Twelve hours of hit-and-run horticulture
IT’S a typical Melbourne day when the production team from Guerrilla Gardeners descends — four seasons by lunchtime when heavy clouds start threatening.
But there’s a buzz of excitement on a tiny pocket of land in St Kilda. The team— four professional gardeners, public artist Mickey Quick and comedian Dave Lawson — has a job to do in limited time.
Yellow vests on and a documentary crew catching every move, the team labours away clearing debris then creating a garden. Picket fences are built, paths laid out, artificial flowers planted and pots set in place.
The premise of Guerrilla Gardeners is to find ugly pockets of urban land to transform— hopefully in a way that keeps viewers entertained.
In most cases the land is owned by government agencies such as Vic Roads, though executive producer Nick Murray says they don’t usually bother to find out.
‘‘We go out there and find hideous sites like this; normally they have been dobbed in by a local,’’ Murray, whose credits include Ten’s hit series Bondi Rescue, says.
Each transformation is done without permission or planning approval. ‘‘The theory is that if you are wearing a yellow vest you can do anything you want,’’ Murray says, so time is of the essence.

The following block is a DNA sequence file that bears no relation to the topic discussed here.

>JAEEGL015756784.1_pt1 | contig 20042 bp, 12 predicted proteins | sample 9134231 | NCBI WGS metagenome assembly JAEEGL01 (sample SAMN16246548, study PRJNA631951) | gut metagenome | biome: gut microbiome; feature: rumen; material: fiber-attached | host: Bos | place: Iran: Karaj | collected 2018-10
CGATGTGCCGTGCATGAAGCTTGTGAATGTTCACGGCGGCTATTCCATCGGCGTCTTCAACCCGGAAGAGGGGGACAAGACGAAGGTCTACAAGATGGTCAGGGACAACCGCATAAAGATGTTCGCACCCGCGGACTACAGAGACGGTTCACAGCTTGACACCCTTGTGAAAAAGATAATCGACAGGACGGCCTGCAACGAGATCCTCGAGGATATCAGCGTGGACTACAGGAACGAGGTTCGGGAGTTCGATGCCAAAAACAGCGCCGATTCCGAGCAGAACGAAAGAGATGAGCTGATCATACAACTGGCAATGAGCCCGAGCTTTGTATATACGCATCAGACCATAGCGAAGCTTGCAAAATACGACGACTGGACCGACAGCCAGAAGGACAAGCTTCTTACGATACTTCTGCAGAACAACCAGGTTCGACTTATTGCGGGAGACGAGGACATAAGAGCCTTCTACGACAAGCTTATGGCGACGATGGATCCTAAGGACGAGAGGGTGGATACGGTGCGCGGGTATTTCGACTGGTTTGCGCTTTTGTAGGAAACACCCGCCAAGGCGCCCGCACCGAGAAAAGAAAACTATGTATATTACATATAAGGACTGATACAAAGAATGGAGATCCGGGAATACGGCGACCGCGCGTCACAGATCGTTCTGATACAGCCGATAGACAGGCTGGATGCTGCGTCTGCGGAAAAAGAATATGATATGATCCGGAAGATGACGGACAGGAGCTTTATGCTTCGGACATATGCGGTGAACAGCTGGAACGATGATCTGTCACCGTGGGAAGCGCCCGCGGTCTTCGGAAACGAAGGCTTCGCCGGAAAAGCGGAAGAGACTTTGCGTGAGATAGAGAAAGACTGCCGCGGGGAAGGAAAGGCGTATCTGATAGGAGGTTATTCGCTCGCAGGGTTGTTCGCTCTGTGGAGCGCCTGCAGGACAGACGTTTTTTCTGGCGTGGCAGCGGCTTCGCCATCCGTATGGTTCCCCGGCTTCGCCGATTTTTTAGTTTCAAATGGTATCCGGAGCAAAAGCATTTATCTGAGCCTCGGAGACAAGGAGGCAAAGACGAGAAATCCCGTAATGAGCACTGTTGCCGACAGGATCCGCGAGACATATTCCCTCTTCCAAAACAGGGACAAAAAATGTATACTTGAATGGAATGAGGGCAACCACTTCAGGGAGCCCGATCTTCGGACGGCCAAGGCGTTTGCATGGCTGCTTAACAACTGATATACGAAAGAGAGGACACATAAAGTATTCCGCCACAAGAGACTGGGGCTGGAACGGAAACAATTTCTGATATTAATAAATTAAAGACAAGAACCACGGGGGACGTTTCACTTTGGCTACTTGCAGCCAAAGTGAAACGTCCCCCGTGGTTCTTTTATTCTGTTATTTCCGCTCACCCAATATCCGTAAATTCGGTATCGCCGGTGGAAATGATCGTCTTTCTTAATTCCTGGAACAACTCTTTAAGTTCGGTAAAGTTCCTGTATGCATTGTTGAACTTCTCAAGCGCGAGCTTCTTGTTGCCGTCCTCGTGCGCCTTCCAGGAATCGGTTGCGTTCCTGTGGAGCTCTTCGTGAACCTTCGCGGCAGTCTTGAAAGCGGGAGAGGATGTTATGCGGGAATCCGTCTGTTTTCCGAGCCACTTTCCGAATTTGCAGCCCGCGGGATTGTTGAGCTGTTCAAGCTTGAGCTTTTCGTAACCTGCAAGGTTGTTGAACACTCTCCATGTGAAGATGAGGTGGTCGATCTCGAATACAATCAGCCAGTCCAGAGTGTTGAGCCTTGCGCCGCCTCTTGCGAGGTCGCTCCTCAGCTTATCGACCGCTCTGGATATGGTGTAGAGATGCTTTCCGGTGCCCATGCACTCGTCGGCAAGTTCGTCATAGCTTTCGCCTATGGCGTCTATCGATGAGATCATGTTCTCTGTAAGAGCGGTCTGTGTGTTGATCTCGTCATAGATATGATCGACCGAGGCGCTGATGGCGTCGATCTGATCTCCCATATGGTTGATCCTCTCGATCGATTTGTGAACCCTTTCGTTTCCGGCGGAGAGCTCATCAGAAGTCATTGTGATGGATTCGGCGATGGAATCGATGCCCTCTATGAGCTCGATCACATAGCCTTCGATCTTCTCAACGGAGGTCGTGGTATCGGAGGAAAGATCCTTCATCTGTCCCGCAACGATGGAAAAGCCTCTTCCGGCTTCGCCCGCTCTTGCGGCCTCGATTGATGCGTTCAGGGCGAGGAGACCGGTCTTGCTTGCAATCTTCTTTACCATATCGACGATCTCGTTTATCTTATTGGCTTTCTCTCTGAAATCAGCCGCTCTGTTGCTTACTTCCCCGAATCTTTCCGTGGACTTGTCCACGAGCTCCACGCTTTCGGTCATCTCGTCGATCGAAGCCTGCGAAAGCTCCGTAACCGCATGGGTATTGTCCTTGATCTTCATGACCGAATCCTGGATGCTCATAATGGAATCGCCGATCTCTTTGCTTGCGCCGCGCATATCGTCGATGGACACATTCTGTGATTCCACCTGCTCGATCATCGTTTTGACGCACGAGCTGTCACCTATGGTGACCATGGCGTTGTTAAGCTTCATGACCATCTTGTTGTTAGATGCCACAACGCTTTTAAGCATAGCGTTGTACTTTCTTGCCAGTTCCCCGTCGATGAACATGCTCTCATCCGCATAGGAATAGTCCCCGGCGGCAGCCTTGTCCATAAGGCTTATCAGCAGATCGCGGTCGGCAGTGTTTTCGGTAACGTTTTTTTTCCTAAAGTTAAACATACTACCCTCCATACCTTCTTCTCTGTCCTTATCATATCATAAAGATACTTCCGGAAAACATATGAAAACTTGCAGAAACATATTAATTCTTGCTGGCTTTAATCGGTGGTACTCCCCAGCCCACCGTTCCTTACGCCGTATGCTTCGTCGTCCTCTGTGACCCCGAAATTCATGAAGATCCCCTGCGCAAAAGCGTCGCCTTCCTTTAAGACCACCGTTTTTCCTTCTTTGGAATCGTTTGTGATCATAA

Passers-by may notice them working, but filming is as discreet as possible using time-lapse technology and small documentary cameras.
‘‘The whole idea is that at the end of the day there will be an element to make people smile,’’ Murray says.
‘‘Hopefully we get it done and get away before anyone notices what we are doing here, but we do have a budget for fines.’’
Guerrilla gardening has grown in popularity over the past 10 years, with a strong movement in London. Closer to home, artist Wendy Whiteley famously reclaimed derelict land near her home in Sydney’s Lavender Bay to create a ‘‘magic garden’’.
‘‘It’s not about greening, it’s not preachy, it’s not about carbon offsetting, it’s just about making the world look better so that when people go past it makes them smile, rather than looking at a horrible eyesore,’’ Murray says.
‘‘If the owners were looking after these areas or forcing the developers to clean them up, we wouldn’t have anything to do.’’
the Guerrilla Gardeners